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Hohner Blues Harp MS vs Hohner Marine Band 1896
Hohner's Blues Harp and Marine Band 1896 are two similarly priced harmonicas that share many of the same features. In this guide, we'll look at the main differences and help you determine which is the best for your needs.
The first thing to note is that the Marine Band is the more venerable of the two harps (the giveaway being the '1896' in the model name). Although this doesn't mean that the Marine Band features exactly the same intonation and construction as the original pre-20th Century model, it does mean that it is closer in many respects to this harp than a more modern design such as the Blues Harp.
In practice, this means that the Marine Band is nailed together in a traditional (and fairly rudimentary) way, has a largely unsealed pearwood comb, whilst the Blues Harp has a more modern modular design that it shares with other MS harps, and has a more durable, albeit still wood, comb.
From a playing point of view the Marine Band has a slightly more traditional sound, and whilst the nailed together construction would lead you to believe it to be less airtight than the Blues Harp, the reality is that it is no more difficult to bend or overblow on than the MS Series harmonica.
The Marine Band's Achilles heel, at least for some players, is the propensity of the comb to swell over time. The amount by which it does this depends on the player and the rigorousness of their drying out routine, but it can be irritating. The Blues Harp, in comparison, has much better sealing and has the further advantage of being bolted together, making reed plate replacement a far simpler affair than with the Marine Band.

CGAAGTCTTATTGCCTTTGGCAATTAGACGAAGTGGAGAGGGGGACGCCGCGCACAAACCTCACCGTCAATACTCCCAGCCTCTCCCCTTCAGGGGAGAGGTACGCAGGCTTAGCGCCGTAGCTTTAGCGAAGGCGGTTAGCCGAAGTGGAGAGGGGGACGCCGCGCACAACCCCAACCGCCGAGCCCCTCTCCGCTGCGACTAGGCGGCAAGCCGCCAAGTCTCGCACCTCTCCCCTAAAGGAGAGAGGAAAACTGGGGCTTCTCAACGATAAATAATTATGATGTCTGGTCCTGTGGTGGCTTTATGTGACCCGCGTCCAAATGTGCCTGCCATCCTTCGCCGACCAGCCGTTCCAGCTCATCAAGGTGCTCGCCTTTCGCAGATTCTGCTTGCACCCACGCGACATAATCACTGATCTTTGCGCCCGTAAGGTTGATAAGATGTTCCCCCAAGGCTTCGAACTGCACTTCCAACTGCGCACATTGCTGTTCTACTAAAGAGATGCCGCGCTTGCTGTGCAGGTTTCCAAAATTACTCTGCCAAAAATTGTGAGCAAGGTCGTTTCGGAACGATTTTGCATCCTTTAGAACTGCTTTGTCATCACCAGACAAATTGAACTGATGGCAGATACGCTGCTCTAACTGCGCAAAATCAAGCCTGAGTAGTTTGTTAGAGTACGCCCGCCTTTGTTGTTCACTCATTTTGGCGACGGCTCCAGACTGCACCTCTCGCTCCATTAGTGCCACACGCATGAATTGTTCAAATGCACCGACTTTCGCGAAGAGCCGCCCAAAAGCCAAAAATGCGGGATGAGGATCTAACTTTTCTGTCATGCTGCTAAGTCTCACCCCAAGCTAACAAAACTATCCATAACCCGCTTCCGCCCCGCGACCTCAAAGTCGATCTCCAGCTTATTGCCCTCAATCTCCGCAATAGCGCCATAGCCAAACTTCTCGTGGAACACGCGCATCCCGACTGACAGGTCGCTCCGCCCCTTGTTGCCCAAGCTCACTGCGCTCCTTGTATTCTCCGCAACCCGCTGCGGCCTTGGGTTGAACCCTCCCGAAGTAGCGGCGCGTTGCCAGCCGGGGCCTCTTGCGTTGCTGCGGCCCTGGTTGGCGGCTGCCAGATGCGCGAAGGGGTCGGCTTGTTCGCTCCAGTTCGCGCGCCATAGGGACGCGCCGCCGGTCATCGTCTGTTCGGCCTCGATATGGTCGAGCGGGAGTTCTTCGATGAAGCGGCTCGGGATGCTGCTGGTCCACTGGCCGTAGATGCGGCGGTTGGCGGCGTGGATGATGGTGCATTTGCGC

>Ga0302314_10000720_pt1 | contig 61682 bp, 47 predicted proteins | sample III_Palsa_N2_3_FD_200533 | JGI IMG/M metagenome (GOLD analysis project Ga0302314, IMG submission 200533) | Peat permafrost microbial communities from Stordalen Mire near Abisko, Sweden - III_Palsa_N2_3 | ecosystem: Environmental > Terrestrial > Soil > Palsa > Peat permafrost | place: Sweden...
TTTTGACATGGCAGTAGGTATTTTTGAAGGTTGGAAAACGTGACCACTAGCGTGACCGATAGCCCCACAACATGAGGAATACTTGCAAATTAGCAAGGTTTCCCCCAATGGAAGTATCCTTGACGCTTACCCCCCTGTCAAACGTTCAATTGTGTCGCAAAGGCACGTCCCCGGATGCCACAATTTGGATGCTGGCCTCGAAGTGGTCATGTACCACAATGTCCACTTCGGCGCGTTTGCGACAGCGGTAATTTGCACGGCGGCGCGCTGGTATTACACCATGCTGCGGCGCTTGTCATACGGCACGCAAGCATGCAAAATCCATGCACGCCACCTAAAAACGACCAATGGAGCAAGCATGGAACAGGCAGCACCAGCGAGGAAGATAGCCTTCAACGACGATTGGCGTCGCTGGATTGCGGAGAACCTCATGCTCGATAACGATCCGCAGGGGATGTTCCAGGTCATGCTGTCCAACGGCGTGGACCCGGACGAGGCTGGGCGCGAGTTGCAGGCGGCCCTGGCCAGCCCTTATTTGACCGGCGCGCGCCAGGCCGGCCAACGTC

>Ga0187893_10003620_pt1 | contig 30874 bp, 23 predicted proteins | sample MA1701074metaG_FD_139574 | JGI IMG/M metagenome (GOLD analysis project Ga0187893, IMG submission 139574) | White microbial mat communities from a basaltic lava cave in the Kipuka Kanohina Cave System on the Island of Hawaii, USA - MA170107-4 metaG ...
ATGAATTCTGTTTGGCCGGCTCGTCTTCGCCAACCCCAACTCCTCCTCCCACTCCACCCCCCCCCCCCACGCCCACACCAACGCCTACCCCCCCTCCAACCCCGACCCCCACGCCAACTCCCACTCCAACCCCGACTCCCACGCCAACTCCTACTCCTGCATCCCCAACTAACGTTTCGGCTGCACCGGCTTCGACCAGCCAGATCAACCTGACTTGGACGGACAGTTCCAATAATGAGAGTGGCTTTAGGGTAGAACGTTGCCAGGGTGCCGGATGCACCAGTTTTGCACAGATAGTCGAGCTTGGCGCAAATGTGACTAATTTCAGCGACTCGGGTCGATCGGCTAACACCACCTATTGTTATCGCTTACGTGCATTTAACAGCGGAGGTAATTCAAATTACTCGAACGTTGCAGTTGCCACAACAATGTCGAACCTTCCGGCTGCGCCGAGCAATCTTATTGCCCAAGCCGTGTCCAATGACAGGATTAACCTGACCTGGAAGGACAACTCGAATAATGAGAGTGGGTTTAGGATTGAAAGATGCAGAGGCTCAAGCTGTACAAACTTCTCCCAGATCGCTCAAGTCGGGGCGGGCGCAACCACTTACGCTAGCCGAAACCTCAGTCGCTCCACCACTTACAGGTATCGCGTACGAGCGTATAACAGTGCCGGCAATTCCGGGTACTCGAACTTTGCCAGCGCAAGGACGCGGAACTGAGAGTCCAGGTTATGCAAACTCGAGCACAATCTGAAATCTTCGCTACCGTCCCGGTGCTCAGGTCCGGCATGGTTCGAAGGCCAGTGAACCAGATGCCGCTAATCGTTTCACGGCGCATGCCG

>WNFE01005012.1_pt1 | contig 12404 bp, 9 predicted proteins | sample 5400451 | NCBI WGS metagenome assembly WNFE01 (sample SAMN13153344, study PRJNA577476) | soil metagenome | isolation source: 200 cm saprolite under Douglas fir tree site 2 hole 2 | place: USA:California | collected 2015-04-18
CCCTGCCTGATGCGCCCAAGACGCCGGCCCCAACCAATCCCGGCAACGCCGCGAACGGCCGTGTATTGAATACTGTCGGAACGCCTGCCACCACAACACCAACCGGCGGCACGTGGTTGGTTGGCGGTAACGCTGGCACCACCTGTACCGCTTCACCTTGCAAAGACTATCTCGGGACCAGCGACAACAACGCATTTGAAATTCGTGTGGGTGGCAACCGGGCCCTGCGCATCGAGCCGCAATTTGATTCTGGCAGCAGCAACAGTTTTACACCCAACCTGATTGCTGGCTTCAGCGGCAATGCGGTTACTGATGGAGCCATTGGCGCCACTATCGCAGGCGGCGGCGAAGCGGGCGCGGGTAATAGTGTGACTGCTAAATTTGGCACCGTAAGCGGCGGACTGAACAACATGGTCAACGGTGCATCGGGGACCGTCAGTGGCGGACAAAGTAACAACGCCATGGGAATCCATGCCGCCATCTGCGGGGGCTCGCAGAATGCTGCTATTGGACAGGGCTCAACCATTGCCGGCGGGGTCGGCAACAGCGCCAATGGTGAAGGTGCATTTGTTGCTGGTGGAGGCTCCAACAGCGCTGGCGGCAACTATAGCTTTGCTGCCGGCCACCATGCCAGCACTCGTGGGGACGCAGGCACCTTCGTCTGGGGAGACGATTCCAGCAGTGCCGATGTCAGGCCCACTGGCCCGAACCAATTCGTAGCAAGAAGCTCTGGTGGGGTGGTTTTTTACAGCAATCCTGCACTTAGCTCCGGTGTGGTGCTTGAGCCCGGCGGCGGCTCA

The Blues Harp's position within Hohner's MS range means that it is interoperable with parts from any of the other harmonicas in this series. Whilst this may seem novel, its appeal is ultimately quite limited.
If you're torn between the two harmonicas, it is worth determining first what type of player you are. Those who frequently blow out reeds, and use their harmonicas very regularly will be best served by the Blues Harp, and its easier maintenance and durability. Those who are more careful, and are seeking a pure vintage tone should look at the Marine Band.
|Harmonica Name||Hohner Blues Harp MS||Hohner Marine Band 1896 Classic|
|Harmonica Type||Diatonic Harmonica||Diatonic Harmonica|
|Number of Holes||10||10|
|Number of Reeds||20||20|
|Spare Reeds Available?||Yes||Yes|
|Musical Styles||Blues, Rock, Pop, Folk||Blues, Rock, Pop, Eastern, Folk|
|Available Keys||A, B Flat, D, G, C, F, E, B, E Flat, F Sharp, D Flat, A Flat||D - Harmonic Minor, E - Harmonic Minor, G - Harmonic Minor, C Harmonic Minor, B Flat - Harmonic Minor, B - Harmonic Minor, A - Harmonic Minor, A, B Flat, D, G, C, F, E, B, E Flat, F Sharp, D Flat, A Flat, A - Natural Minor, F Sharp - Harmonic Minor, E Flat - Natural Minor, D Flat - Natural Minor, G - Natural Minor, E - Natural Minor, C - Natural Minor, F Sharp - Natural Minor, F - Natural Minor, D - Natural Minor, B - Natural Minor, A Flat - Natural Minor, B Flat - Natural Minor|
|View details & Buy||View details & Buy|
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